A Week In The Life of a Specialist Registrar in Special Care Dentistry

So following my recent DCT series of A Week In The Life of... I thought it should me my turn as a registrar in Special Care Dentistry!

Striking a pose in our bariatric dental chair!

Special Care Dentistry speciality training is usually a 3 year long training programme (although my training is extended as I was doing an OCDO fellowship part time last year). The newest dental speciality has a huge curriculum, but training generally needs to cover seeing patients both in hospital settings and in the community.

Let's go through a typical week of mine...

Mondays I spend seeing patients at Guy's Hospital in the Sedation and Special Care Dentistry department under the supervision of the Consultants there. I treat a lot of these patients under sedation which can be Inhalation, Intravenous, Oral or Intranasal (or a combination). This may be because of dental phobia, learning disability, hypersensitive gag reflexes or in conditions such as Parkinson's, to control tremors. I also see patients who have very complex and rare medical conditions, such as Haemophilia, Epidermalysis Bullosa who may have very specific oral health issues surrounding their condition. 

Sometimes I also supervise the undergraduate dental students seeing patients on clinic which is always interesting... often many haven't experienced seeing special care patients before or worry a lot about cannulation. So it's always a good feeling helping to teach them and enhance their skills in seeing these patients. 

Tuesdays are the days on my MSc in Special Care dentistry where we have didactic teaching and lectures about topics surrounding Special Care; from managing patients with autism, to Cognitive Behaviour Therapy for dental phobics. This will also be the day I will dedicate to research later on in my MSc. 

Wednesday is my favourite day of the week! I spend it in theatres at East Surrey Hospital treating special care patients under day case or inpatient general anaesthesia or sedation. I work in a great team: recovery, anaesthetics, learning disability nurses and often visiting clinicians from other specialities when we arrange joint cases for our learning disability patients. For example, recently, we saw a patient who as well as dental examination and treatment, required blood tests and the replacement of her contraceptive coil - which of course we asked a very kind gynaecologist to come to theatres to replace!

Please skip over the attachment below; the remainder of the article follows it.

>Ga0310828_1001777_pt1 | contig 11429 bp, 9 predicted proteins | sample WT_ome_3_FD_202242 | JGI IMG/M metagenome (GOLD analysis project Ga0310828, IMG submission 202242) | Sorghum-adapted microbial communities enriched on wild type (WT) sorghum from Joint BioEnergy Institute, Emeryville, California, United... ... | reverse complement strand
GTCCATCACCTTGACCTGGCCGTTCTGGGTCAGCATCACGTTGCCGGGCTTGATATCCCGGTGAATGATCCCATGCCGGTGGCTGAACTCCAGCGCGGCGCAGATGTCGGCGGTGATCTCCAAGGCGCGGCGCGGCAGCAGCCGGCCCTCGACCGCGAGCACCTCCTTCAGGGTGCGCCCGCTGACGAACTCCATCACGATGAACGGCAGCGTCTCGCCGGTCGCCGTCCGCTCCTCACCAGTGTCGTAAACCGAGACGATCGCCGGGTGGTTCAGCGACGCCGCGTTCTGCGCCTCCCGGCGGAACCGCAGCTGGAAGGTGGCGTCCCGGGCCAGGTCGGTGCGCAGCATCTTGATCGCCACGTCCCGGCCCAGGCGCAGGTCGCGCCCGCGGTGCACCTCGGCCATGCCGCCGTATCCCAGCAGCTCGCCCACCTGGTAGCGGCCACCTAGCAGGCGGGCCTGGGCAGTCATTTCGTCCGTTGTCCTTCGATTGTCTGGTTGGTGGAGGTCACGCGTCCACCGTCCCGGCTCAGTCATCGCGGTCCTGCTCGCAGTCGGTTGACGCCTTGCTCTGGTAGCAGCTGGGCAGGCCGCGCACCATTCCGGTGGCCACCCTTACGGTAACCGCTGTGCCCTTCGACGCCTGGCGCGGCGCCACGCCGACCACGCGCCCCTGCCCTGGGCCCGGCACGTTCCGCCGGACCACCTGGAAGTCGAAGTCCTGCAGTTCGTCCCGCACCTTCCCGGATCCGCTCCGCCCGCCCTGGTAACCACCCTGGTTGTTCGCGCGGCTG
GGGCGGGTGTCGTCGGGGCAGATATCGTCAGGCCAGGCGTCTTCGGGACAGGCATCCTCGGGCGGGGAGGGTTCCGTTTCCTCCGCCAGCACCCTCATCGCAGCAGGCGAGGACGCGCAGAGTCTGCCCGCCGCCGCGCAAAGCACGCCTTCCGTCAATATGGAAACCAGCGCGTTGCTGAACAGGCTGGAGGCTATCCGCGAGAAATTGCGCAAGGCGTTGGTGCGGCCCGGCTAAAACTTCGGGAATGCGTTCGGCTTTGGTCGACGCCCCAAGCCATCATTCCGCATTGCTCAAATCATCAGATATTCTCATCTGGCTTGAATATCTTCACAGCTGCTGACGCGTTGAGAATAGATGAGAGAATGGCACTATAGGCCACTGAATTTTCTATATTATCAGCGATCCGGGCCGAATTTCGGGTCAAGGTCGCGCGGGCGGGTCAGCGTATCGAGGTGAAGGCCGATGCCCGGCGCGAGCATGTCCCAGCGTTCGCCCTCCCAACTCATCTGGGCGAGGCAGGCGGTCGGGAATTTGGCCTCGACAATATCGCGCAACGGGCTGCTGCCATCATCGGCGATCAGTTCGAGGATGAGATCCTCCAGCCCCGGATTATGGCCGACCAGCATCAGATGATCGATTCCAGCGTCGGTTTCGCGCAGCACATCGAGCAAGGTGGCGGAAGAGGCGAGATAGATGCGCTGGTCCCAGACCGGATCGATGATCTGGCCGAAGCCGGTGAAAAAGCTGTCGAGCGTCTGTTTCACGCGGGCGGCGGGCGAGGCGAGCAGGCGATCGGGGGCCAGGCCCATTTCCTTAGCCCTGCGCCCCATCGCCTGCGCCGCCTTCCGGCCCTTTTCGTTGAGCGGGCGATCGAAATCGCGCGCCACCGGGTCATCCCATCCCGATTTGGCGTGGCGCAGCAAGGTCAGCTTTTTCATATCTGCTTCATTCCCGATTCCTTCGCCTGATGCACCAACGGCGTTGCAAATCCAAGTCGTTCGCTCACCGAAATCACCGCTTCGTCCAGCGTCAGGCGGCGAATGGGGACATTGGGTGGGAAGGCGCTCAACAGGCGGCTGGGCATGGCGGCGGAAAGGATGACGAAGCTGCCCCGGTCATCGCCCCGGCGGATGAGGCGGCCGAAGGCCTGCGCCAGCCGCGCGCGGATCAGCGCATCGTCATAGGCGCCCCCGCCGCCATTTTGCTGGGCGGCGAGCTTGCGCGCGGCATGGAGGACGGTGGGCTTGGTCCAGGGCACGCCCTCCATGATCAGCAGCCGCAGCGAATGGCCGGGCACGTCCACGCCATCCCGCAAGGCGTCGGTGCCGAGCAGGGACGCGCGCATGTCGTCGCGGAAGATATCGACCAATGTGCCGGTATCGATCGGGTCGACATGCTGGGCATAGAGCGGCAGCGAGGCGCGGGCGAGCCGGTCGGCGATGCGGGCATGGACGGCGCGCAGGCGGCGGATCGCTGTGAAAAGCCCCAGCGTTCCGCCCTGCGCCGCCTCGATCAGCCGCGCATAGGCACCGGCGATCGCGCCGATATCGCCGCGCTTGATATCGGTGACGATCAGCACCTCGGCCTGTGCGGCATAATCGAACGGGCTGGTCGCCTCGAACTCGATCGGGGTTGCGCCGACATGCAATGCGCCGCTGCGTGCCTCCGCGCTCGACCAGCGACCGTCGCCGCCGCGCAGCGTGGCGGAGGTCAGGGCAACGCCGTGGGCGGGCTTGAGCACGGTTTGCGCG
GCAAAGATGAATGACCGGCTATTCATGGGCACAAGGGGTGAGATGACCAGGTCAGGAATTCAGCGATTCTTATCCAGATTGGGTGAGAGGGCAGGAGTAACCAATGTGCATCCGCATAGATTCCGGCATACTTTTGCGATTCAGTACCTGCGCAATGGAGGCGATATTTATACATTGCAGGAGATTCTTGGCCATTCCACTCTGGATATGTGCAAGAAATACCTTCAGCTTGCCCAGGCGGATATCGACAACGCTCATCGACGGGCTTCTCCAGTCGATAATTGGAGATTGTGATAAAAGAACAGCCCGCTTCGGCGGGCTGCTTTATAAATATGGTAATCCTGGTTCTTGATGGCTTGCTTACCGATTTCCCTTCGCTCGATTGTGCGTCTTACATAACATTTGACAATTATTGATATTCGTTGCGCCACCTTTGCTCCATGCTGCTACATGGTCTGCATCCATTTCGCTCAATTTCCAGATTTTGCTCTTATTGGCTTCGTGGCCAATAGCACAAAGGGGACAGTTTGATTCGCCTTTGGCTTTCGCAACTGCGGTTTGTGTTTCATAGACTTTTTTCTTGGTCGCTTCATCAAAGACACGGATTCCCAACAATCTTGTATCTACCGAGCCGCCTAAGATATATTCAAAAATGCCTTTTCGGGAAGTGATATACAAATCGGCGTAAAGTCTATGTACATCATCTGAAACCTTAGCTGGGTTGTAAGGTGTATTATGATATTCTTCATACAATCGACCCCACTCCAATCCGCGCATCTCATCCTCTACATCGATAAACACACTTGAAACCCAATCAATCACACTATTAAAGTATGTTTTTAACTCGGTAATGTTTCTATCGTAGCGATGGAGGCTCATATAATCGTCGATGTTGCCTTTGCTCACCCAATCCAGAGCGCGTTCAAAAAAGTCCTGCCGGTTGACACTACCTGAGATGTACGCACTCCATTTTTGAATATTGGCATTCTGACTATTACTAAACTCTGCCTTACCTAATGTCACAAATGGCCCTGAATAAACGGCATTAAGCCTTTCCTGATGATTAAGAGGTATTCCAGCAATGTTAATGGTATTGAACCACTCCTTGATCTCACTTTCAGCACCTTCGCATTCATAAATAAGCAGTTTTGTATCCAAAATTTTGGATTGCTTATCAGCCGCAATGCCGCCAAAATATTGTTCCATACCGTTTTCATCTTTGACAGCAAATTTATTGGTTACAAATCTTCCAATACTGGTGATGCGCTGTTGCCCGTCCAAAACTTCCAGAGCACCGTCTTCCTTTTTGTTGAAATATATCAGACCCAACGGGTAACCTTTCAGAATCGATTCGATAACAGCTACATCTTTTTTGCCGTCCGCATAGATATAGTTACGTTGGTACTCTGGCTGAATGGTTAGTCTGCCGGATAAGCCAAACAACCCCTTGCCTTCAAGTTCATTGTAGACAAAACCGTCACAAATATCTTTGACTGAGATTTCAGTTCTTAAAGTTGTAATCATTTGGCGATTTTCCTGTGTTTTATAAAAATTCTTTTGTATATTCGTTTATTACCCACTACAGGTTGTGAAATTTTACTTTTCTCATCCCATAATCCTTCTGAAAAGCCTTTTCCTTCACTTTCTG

If there is time, we might be asked to squeeze in a ward referral for a patient just about to go for their cardiac surgery for example, or a patient with sepsis from a dental infection or to see a patients for dental assessment from the myeloma clinic before they start their IV bisphosphonates. 

Thursday I either spent seeing patients on my own community dental list, or I spend my time at the Royal Hospital for Neuro-disability in Putney, seeing their residents who have brain injuries. We see patients on their wards, treat them in the surgery where the first wheelchair tipper in the UK was installed and provide sedation when needed. Hearing the stories behind how these patients have ended up where they are can be very difficult to hear: from suicide attempts, to road traffic accidents, to alleged assaults. The work we do is very fulfilling in patients who can be very unwell, but it does take some resilience to keep smiling! 

Friday is another MSc day where I spend time in lectures with other postgraduate dental students in KCL. We have core topics to learn, such as research methods, biometry (basically stats!) and recently we have started our Journal Club. This is a good day to network and learn from other specialities in the hospital.

During the week I will have to make time to record my activity for my portfolio (we use the convoluted system of ISCP), complete audits, take time to do publications and fit in general patient admin! 

This is just what life is like for me at the moment! My rota may chop and change depending on the learning needs me and my Educational Supervisor identify. I love my job and how varied my week is... one of the reasons I chose to specialise in Special Care is because how varied the patient groups we see can be. No patient is the same and often we have to think outside the box and use our problem solving skills to work out what is best for our patients!

Do you have any questions about Speciality training or special care? Let me know in the comments below. 

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  1. Really a very helpful article thanks for sharing and keep on sharing!
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